In this post, we’ll have a little bit of insight into Oshawa Harbour and Hamilton, two of the main ports where I work on Lake Ontario.
Oshawa Harbour, East of Toronto is steadily becoming more and more busy. There are spaces for up to 4 ships to berth there. Two on the east wall, one on the west all, and one further in on the east side. In the last blog, I showed Oshawa at its busiest. The most recent times I went into Oshawa, it was for only one ship- which was a good thing,
given how windy it was and how difficult it was to put the ship in. Here we have the Isabelle G. On this trip, job, we were using the tugboats Laprairie and Ocean Golf, twin screws which are more fuel efficient than the Voiths (such as the Gauthier).
This was particularly interesting. Usually, when approaching the East wall, freighters will go alongside starboard-side too, facing into the harbour. This is an easier entry, but makes exit more difficult (sometimes requiring two tugs). It was quite windy, and the pilot decided to turn around, and enter the harbour stern-first, and go alongside portside-to.
What this required was for the two tugboats to cooperate in turning the freighter, and then to tow it back into the harbour. The Ocean Golf, the most powerful of the two tugboats, was sent to the freighter’s stern, where they would tow it in, the Laprairie (the boat I was working on) went to the Isabelle G‘s bow, where we took a line to place on our hook- and we would be pulling in the other direction. In this photo (taken from the wheelhouse of the Laprairie) we can see how both tugs are arranged. Here, we’re moving back into the channel, with the Golf pulling towards the green buoys on the western side of the channel. Green is not always west- in Canada/US- rule is Red Right Return- so heading into a harbour- upstream through the St Lawrence Seaway, red buoys are on the right side of a channel, green buoys on the left. In the UK/Europe, this is different. This is because Canada/the US follow IALA (International Association of Marine Aids to Navigation and Lighthouse Authorities)B standards, while UK/Europe follow IALA A.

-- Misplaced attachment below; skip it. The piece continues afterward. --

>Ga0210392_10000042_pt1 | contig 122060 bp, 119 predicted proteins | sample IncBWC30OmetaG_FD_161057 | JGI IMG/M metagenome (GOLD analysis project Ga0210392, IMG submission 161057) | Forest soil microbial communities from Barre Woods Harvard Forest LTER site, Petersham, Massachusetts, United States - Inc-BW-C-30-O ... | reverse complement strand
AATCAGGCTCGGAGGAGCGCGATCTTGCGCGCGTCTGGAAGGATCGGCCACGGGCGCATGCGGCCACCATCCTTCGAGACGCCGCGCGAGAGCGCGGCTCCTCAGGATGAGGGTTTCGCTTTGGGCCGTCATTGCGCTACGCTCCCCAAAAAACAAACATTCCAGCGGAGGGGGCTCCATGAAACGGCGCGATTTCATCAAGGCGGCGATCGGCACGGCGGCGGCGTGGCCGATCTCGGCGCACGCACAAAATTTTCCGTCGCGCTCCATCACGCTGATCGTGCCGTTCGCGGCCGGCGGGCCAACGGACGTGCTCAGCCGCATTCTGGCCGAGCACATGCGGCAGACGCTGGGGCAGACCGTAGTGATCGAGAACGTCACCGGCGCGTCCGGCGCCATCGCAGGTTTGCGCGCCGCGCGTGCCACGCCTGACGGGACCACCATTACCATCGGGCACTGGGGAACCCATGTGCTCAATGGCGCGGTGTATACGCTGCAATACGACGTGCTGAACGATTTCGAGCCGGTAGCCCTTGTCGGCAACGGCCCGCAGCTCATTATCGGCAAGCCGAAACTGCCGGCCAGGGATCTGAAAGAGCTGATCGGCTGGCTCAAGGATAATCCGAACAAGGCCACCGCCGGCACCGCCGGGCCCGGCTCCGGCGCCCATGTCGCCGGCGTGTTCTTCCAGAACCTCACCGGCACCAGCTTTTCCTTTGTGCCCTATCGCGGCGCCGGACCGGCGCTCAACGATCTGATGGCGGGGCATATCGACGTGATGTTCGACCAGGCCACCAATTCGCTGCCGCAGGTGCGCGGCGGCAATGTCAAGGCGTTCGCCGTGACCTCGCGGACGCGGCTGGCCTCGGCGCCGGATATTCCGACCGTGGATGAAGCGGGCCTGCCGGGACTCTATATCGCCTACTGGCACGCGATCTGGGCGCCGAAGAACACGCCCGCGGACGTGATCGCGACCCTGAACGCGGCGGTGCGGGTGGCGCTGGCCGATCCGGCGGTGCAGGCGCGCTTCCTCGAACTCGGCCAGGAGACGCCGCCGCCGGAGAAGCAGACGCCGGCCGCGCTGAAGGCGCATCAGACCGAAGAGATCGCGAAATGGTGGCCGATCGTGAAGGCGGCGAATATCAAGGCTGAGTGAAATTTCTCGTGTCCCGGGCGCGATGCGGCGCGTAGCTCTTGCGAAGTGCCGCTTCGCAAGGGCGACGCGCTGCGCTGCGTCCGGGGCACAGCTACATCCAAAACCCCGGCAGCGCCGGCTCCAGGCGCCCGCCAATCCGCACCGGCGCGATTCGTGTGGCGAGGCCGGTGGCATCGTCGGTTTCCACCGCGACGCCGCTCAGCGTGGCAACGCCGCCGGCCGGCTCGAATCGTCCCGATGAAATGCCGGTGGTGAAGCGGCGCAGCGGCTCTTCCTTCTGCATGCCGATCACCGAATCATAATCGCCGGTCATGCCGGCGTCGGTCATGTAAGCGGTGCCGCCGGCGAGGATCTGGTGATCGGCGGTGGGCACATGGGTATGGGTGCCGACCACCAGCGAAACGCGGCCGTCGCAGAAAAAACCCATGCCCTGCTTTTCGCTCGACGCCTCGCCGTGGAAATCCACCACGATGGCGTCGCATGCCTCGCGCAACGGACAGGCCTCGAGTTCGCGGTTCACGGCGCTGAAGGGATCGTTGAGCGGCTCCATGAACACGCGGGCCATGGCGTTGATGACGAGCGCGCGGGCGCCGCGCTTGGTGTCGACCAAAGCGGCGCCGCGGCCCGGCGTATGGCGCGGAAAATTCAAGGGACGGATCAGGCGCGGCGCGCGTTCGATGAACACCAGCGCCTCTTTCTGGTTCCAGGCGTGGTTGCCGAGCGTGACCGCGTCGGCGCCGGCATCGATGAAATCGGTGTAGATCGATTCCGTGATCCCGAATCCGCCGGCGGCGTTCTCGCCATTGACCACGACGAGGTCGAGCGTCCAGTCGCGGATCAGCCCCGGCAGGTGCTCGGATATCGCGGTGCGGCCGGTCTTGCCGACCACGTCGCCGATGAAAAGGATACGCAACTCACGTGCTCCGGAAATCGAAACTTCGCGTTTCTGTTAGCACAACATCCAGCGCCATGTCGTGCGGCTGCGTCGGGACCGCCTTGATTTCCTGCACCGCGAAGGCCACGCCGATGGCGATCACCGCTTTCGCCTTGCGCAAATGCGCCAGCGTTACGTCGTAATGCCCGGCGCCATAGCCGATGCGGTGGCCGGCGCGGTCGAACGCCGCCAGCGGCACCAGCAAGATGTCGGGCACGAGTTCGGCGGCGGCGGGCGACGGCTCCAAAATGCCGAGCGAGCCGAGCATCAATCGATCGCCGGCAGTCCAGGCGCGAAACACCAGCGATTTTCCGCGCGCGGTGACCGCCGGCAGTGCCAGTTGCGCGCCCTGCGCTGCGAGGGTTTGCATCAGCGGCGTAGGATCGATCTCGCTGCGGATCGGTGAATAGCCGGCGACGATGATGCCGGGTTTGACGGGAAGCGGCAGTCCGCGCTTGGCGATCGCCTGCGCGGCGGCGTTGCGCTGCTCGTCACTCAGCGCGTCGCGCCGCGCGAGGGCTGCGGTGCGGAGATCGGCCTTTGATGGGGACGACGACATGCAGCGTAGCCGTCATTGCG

The Oshawa channel is quite narrow, and it’s not straight. And, it’s almost directly north/south, which is tricky because many of the winds on Lake Ontario are westerly (theoretically, the prevailing winds) or easterlies. We had a mix.
This is a most unusual scene. Usually, the tugboats are on the opposite side of the ship from the wall that it’ll be going alonside. Here, the Isabelle G was being blown off the wall, and so the Golf and Laprairie had to work hard to make sure it got alongside. Here, you can see see the towing hook that we use almost 100% of the time on the Voiths, and maybe 30% of the time on the twin-screw tugs (which usually work from the bow). Whenever we the twin-screws take a line from a freighter, it’s always placed on the hook. It has a hydraulic piston, so can be released automatically if it has to be, but in practice we usually slack the line (by backing closer to the freighter) so that the deckhand (ie, myself) can take the line off the hook manually.
Here, we have the much more normal mode of operations. After we got the freighter close enough to the wall, both the Laprairie and the Golf moved around so that we could directly push her against the wall. For these twin-screw tugs, this is how we most often work, off the bow. (We have a line there to send up to the freighter when we need to pull).